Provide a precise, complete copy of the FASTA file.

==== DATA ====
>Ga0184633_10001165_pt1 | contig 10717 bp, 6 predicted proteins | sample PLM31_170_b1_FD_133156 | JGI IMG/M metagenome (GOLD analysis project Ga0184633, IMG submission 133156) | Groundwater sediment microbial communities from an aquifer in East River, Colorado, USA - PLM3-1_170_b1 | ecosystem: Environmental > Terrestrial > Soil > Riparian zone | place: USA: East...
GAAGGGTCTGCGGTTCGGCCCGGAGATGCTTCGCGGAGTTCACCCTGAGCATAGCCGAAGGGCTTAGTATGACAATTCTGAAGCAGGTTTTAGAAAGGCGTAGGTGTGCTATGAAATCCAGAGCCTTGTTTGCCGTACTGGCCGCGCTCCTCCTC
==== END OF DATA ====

>Ga0184633_10001165_pt1 | contig 10717 bp, 6 predicted proteins | sample PLM31_170_b1_FD_133156 | JGI IMG/M metagenome (GOLD analysis project Ga0184633, IMG submission 133156) | Groundwater sediment microbial communities from an aquifer in East River, Colorado, USA - PLM3-1_170_b1 | ecosystem: Environmental > Terrestrial > Soil > Riparian zone | place: USA: East...
GAAGGGTCTGCGGTTCGGCCCGGAGATGCTTCGCGGAGTTCACCCTGAGCATAGCCGAAGGGCTTAGTATGACAATTCTGAAGCAGGTTTTAGAAAGGCGTAGGTGTGCTATGAAATCCAGAGCCTTGTTTGCCGTACTGGCCGCGCTCCTCCTC